The air was smothering, and I could already feel sweat creeping down the center of my back. I stood on the train platform weighed down by a bookbag and fashionable clothing, while all around me slender Japanese women dodged the sunlight with delicate parasols and long sleeves. The cicadas hadn’t emerged yet with their summery drone, but the land beyond the train tracks was lush and green, and the bump of a cold drink hitting a vending machine tray seemed to announce that summer had arrived in Japan.
I was just a few months past my one-year Japaniversary, twenty-six years old and slowly losing myself in the Land of the Rising Sun. I had never been a conformist, but in Japan I was Different with a capital D, a queer, gender-fluid American who preferred collared shirts, jeans, and comfortable shoes to the flirty dresses and heels favored by every other woman on the streets of Tokyo. The pressure to be The Same weighed on me like the summer heat, and before I knew it, I was pushing aside everything that felt natural and straining to fit a mold that had been made with someone else in mind. I squeezed my feet into ankle-destroying heels, traded my comfortable clothes for ultra-feminine skirts and blouses, stressed about my weight, and went on dates with Japanese men, who with their lack of aggressive masculinity were the closest thing to butch lesbians that heterosexuality had to offer.
On June 12, 2009, I boarded a train, followed proper train etiquette, kept my eyes down and my phone switched to Silent Mode, and tried to pretend that I was blending in. I told myself that if my clothes and manners and speech were Japanese, then perhaps I would be viewed as something other than a gaijin, an “outside person.” I was wrong, and it was an education in racism, whether the politely smiling racism of Japan or the more invasive, life-destroying variety we prefer in America.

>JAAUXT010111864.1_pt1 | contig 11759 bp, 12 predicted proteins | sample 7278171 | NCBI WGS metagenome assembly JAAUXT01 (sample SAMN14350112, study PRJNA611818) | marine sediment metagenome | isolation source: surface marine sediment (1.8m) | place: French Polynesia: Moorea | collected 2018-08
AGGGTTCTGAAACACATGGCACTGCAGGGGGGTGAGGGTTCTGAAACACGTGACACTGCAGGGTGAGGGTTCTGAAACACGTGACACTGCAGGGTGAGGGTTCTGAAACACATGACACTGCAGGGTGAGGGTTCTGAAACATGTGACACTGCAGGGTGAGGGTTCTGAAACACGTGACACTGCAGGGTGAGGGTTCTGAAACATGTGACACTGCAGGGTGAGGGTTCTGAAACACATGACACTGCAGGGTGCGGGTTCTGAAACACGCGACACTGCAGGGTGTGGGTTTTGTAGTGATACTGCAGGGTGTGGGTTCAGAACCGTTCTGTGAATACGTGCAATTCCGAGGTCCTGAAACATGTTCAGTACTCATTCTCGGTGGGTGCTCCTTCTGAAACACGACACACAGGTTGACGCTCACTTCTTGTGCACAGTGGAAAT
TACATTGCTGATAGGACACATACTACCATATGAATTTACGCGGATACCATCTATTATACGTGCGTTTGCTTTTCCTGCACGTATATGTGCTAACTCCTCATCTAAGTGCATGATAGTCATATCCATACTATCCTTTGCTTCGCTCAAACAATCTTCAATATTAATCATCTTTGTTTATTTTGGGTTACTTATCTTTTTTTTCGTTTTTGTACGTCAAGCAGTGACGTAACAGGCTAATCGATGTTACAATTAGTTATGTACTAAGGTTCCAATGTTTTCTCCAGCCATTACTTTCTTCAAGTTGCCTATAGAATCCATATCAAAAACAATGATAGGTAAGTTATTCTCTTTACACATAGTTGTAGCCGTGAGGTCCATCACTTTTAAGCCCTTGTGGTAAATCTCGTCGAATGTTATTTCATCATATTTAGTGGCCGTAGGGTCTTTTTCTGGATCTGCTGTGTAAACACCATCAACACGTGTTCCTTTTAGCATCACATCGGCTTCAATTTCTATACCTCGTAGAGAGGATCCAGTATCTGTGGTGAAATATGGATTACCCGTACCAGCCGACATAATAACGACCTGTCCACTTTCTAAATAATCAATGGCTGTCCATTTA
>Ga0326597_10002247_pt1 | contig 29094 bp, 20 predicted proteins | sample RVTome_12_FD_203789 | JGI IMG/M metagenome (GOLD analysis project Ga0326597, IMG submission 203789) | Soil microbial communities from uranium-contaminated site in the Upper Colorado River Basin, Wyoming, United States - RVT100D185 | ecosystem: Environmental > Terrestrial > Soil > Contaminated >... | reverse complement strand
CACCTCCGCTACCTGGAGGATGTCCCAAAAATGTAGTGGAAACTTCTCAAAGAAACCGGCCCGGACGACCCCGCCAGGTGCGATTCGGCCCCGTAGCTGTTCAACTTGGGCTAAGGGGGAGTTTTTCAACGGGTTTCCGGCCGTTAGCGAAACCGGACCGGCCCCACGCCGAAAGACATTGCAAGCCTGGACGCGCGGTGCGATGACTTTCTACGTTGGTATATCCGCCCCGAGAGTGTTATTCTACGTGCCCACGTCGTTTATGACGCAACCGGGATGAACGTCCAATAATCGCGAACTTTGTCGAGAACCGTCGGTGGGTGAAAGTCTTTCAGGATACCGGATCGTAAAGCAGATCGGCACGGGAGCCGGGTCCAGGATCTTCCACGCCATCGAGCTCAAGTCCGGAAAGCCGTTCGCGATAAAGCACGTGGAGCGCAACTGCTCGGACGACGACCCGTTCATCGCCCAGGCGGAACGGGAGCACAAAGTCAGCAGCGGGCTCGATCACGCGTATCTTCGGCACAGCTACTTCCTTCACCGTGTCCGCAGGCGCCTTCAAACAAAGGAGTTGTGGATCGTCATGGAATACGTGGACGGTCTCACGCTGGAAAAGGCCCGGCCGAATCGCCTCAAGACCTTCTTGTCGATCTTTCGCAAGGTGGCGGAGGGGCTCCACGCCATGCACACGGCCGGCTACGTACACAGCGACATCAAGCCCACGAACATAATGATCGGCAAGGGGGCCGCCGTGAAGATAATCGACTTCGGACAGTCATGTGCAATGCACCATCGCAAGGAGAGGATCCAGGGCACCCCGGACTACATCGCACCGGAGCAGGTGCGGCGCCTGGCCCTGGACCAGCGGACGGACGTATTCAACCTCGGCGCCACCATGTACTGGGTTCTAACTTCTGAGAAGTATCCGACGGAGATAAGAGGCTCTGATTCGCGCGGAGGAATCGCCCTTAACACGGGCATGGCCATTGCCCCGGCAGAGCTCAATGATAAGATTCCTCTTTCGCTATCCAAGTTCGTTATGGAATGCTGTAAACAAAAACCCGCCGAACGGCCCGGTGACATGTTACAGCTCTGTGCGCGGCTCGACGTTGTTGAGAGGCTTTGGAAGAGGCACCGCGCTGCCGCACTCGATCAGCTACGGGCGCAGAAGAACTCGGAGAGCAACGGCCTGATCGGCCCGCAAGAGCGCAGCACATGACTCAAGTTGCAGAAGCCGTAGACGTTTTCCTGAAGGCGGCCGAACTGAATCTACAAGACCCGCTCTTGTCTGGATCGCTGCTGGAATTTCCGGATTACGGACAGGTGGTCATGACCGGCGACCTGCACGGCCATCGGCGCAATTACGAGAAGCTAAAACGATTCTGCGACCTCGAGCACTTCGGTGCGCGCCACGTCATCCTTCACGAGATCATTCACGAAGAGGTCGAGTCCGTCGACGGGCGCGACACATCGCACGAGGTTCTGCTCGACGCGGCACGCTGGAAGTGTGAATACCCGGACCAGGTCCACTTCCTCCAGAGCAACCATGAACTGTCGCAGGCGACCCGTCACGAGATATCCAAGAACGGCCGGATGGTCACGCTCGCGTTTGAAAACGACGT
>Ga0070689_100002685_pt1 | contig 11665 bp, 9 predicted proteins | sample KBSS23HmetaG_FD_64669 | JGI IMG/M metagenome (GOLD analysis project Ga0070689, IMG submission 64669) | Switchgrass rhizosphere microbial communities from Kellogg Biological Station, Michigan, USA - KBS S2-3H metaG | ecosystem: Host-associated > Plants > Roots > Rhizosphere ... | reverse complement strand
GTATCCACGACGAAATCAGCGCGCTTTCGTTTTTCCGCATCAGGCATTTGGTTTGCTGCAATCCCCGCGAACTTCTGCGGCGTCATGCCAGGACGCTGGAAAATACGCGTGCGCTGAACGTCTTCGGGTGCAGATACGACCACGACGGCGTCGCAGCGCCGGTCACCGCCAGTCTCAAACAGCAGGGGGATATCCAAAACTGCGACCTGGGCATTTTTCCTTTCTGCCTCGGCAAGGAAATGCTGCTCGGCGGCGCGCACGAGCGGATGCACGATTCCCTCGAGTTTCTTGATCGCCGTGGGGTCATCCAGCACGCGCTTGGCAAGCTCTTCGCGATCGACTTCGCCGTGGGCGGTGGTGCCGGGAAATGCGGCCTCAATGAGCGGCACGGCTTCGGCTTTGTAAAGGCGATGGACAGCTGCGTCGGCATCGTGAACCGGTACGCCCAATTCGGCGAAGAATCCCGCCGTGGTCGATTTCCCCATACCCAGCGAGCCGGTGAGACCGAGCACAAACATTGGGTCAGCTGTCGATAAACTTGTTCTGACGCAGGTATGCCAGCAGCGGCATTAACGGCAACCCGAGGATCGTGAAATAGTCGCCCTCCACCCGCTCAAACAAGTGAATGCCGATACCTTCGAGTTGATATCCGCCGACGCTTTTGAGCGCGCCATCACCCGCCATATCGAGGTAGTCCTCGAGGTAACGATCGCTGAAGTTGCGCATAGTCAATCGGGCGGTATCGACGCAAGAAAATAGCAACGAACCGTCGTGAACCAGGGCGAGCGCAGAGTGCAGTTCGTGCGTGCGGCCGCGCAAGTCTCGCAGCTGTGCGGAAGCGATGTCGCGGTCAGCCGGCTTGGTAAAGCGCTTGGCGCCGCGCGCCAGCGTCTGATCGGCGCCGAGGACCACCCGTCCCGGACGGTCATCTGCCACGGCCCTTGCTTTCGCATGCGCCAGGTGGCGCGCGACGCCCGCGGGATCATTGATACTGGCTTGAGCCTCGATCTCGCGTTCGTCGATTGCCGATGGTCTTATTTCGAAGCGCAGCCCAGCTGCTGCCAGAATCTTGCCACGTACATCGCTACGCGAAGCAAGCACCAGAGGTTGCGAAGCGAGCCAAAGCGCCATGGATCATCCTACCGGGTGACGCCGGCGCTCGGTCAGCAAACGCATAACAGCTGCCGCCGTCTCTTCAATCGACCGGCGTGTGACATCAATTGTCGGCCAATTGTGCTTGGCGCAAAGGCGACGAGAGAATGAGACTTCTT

I left Japan after four years, and my recovery was slow. Years passed before I rediscovered myself, and even then, I clung to sepia-toned memories of my time in Tokyo.
And then, finally, something changed. I looked in the mirror one day and saw myself looking back, and the past few years snapped into focus. I watched a young person costuming herself in someone else’s life, and I saw both how futile and how cowardly that had been. I remembered being a little girl climbing trees and going on fearless adventures, and I wondered what she would’ve thought of the painted face with its fake smile and careful, mask-like modesty.
On June 12, 2009, I walked through the oppressive Japanese summer and wished I could be everything I wasn’t. I looked in the mirror and saw not enoughs—not thin enough, not feminine enough, not fashionable enough, not straight enough, not Japanese enough. Today, I look in the mirror and see cropped hair, a pleasant face with a square jaw, and a body that looks eminently comfortable in a cotton shirt and jeans from the Men’s section at Target. I see me, and it’s enough.
T.J. Baer is the author of two novels, Talking About Fungus (2007) and Following Grandpa Jess (2013). Her short stories have been featured in Flash Fiction Magazine and Harpur Palate Literary Journal, and she is currently working on an LGBTQ fantasy novel series that features a magical transgender vegan as its central character. You can read her ramblings on writing, food, and queer-related matters at tjbaer.com.
If you’re in search of worthy causes to donate to, T.J. highly recommends The Trevor Project , a group that provides life-saving care and support to LGBTQ youth. Visit www.thetrevorproject.org.